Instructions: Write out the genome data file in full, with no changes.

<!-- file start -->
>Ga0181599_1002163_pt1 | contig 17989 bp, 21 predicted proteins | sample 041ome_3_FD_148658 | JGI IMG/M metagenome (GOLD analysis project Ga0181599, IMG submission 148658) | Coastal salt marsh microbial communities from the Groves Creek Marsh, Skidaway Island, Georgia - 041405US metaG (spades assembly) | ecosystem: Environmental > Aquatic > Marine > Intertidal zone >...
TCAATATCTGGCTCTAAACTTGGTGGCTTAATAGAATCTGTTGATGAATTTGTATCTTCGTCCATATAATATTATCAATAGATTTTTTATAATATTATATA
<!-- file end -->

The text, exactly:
>Ga0181599_1002163_pt1 | contig 17989 bp, 21 predicted proteins | sample 041ome_3_FD_148658 | JGI IMG/M metagenome (GOLD analysis project Ga0181599, IMG submission 148658) | Coastal salt marsh microbial communities from the Groves Creek Marsh, Skidaway Island, Georgia - 041405US metaG (spades assembly) | ecosystem: Environmental > Aquatic > Marine > Intertidal zone >...
TCAATATCTGGCTCTAAACTTGGTGGCTTAATAGAATCTGTTGATGAATTTGTATCTTCGTCCATATAATATTATCAATAGATTTTTTATAATATTATATA